For Denmark, special attention is given to the wind industry due to its export and employment importance. The industry is considered a knowledge-based industry with potential to contribute to the political goals of economic growth and further development of welfare in Denmark. It is, in general, the policy of the government to promote the development of promising new energy solutions and corresponding strong research environments. Reviews under the Ministry of Economy and Industry have identified wind energy as one of the most important industrial clusters in Denmark and extended exploitation of wind energy as one of the most promising and strategically important technologies for Danish industry.

On 29 March 2004 the Minister for Economic and Business Affairs in Denmark entered into an agreement with six of the coalition parties for the construction of new offshore wind farms and the replacement of wind turbines in unfavorable locations with new wind turbines in other places. This agreement also calls for increased research and development and demonstration of advanced energy technologies.

The Danish Energy Authority (DEA), under the Ministry of Economic and Business Affairs, is responsible for the administration of the strategic research program known as the Energy Research Program (EFP), and is assisted by the Advisory Council for Energy Research (REFU). EFP is intended to contribute to establishing the technological foundations required for the practical implementation of Danish energy policy and focuses on applied research to be carried out in collaboration between public research institutions and private businesses. The EFP has been of particular importance to the role of research in the development of the Danish wind turbine industry. For 25 years EFP has continuously funded wind energy R & D activities in Denmark with wind energy technology as a specific target area. These activities have ranged from establishment of fundamental expertise within topics such as aerodynamics, aero-elasticity and wind power meteorology to certification and standardization and very applied research for specific development and demonstration work. The primary instrument has been financial support to specific R & D projects, but a 5-year program comprising basic research like the development of CFD dedicated to wind turbine applications has also been supported.

Since the change of government in late 2001, the program has been in a transition phase, and the budget for the EFP in 2002 and 2003 has been 40 million DKK, which is only one-third that of previous years. The targeted areas have been renewable technologies such as biomass, wind energy, PV, fuel cells and storage.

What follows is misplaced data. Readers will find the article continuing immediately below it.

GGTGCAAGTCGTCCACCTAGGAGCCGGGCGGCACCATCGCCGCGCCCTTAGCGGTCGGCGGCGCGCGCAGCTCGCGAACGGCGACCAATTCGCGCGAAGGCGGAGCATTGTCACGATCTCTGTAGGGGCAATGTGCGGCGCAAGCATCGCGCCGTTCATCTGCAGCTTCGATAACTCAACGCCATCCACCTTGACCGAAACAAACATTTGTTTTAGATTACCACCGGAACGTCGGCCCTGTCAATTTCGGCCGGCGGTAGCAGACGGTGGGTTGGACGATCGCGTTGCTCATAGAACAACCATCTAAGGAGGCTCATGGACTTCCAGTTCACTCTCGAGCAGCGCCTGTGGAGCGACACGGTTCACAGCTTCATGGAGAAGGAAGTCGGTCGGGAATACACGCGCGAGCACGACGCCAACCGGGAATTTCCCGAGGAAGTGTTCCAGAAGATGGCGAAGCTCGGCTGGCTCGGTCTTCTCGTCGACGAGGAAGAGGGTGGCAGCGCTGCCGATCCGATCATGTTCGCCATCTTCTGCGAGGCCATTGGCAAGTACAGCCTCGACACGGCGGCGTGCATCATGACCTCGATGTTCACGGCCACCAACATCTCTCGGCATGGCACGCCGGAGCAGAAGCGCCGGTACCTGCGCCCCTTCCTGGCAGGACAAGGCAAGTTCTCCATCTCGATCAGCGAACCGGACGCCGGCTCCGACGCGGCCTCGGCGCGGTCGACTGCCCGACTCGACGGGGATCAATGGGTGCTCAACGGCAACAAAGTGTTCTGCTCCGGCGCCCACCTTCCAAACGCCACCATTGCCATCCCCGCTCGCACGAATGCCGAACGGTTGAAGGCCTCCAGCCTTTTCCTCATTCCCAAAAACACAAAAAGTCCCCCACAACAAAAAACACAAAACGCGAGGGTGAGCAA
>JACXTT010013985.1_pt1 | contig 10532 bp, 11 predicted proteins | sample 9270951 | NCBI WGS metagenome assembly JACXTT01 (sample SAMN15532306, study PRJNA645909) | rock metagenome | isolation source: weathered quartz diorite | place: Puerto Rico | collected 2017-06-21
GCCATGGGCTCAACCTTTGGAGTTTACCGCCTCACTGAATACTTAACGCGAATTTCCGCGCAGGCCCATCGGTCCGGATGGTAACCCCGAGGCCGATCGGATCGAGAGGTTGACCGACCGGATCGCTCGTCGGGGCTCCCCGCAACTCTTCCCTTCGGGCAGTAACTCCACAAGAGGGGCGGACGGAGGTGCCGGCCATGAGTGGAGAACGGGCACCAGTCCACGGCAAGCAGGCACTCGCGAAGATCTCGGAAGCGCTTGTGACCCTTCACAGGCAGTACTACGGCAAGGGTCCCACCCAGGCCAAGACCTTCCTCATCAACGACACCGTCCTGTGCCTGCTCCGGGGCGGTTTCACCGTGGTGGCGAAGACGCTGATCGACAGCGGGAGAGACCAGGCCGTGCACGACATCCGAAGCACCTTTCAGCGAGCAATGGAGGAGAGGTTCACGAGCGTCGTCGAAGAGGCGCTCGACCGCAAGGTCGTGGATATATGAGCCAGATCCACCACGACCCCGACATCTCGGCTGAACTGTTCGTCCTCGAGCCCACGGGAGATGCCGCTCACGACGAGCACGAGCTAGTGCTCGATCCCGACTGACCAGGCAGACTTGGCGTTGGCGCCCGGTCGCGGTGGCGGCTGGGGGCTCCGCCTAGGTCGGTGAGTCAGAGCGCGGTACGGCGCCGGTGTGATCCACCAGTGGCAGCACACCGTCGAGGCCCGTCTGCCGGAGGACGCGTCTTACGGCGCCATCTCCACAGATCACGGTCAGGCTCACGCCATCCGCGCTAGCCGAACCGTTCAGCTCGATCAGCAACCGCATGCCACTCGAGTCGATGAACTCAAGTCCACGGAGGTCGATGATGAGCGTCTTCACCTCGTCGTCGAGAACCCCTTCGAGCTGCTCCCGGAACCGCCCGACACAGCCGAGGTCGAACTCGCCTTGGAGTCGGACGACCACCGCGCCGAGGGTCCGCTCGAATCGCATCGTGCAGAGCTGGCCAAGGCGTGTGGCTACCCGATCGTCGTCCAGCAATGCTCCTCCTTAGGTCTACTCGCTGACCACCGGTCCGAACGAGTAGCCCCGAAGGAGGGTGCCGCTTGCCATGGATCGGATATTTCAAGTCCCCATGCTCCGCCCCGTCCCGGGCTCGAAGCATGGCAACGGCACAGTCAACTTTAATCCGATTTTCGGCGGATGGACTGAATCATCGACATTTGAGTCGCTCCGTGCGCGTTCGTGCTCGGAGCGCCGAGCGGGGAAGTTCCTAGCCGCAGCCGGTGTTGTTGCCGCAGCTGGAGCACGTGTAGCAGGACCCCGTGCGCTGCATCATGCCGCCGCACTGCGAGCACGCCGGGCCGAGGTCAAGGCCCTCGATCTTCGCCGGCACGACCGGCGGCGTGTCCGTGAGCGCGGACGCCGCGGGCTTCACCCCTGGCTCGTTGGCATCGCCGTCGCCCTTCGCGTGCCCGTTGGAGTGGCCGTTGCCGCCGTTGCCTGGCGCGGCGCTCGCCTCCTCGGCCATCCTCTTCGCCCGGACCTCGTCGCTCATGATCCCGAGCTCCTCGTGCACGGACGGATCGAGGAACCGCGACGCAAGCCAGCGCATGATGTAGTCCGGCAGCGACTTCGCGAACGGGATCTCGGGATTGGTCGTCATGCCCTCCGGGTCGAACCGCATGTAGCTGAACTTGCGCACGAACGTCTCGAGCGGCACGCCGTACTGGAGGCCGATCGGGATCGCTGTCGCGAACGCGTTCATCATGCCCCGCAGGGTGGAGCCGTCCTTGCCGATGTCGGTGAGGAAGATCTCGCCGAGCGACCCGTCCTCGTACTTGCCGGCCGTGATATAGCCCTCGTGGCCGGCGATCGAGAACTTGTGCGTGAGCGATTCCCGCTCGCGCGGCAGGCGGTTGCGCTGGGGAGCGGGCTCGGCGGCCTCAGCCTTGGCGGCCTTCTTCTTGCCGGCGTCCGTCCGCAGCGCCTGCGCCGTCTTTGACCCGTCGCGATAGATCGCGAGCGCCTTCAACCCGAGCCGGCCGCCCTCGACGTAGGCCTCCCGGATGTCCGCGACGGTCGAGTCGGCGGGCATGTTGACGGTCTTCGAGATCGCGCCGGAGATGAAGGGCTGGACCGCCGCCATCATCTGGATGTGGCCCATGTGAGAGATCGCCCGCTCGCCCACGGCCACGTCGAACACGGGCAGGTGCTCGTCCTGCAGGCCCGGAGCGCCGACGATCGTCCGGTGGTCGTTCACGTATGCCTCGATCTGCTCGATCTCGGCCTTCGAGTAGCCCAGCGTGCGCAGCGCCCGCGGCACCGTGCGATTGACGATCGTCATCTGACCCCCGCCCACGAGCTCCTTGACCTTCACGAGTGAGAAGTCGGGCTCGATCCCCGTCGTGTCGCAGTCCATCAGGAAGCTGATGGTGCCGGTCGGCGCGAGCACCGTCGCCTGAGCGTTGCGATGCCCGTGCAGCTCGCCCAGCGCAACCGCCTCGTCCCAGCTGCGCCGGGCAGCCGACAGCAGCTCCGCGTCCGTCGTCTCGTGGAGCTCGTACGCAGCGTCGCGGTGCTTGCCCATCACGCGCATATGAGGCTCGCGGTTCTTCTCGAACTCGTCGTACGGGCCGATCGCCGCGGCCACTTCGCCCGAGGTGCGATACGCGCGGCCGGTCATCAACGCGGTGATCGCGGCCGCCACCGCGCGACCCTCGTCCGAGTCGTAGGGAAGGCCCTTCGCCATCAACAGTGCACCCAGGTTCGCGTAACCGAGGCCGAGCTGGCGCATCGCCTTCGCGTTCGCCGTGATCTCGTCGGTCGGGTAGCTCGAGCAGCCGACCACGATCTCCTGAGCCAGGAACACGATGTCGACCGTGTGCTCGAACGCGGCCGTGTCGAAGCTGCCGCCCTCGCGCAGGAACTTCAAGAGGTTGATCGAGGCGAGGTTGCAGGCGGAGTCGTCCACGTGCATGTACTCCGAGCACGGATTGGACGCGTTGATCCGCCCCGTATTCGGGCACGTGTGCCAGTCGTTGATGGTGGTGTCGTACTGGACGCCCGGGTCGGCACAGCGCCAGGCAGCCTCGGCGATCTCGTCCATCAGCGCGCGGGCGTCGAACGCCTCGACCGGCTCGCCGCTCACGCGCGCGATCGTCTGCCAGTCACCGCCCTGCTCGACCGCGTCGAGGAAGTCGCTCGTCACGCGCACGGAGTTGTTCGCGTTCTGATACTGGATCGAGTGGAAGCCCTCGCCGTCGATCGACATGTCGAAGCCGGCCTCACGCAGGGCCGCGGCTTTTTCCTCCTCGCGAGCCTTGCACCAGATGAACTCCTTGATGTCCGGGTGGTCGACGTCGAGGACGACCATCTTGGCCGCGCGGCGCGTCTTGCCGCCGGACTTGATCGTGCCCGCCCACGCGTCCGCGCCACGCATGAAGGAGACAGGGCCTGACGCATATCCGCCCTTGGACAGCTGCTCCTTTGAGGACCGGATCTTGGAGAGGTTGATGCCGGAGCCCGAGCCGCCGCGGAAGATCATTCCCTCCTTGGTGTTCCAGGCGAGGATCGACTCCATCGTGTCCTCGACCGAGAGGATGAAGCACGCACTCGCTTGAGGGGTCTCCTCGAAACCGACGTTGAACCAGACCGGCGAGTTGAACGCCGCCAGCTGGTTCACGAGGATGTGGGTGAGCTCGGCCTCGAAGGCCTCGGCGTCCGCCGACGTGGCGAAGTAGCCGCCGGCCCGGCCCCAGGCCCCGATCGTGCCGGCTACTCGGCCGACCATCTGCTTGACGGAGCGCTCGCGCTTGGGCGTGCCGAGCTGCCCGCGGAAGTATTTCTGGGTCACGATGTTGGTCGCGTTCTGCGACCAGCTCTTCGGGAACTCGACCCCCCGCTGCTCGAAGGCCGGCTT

However, for 2004 and forward the budget has been increased to 72 million DKK, and a new strategy for energy research is under development. The declared goal is a research program that focuses on the development of a sustainable energy system, rather than the development of specific technologies. While the various technologies must compete for research funding, the Danish Energy Authority, together with the administrators of the PSO-funds, are in the process of developing research strategies for selected technologies, including wind, to be used in the appraisal of proposals. The wind energy strategy priority areas are strongly influenced by the research strategy developed by the Danish research Consortium for Wind Energy (discussed later) but includes also environmental aspects and recycling, IEA cooperation and studies.

The Public Service Obligation (PSO) research program for environmentally friendly energy technologies is administered by the transmission system operators Eltra and Elkraft System. The PSO offers financial support for research, development and demonstration of such technologies as wind, where the research focus is on integration of wind power and exploitation of measurements and experiences from ongoing offshore wind farm projects. Wind energy R & D is only a minor part of this program, and wind proposals must compete with proposals on other technologies and applications.

According to an agreement reached in 2002 between the government and the opposition, an amount of 125 million DKK (35 million DKK in 2003 and 45 million DKK in 2004 and 2005) has been devoted to strategic renewable energy research projects. The Ministry of Science has asked the newly formed Council for Strategic Research to administer the funds. The program funds long-term research on an international scientific level based on original research ideas, and includes research on all renewable energy technologies, addressing technical, health, societal, economic and political aspects. In addition, the national research councils may provide additional funds for energy research.

The available funds dedicated for energy technologies research, including wind energy, are shown below (figures in million DKK).

 2003 2004 2005 Energy Research Program (EFP) 40,7 71,8 71,8 PSO-electricity production 100 100 130 Renewable energy R & D–DanishMinistry of Science 35 45 45 Total 175,7 216,8 246,8
 2003 2004 2005 Energy Research Program (EFP) 40,7 71,8 71,8 PSO-electricity production 100 100 130 Renewable energy R & D–DanishMinistry of Science 35 45 45 Total 175,7 216,8 246,8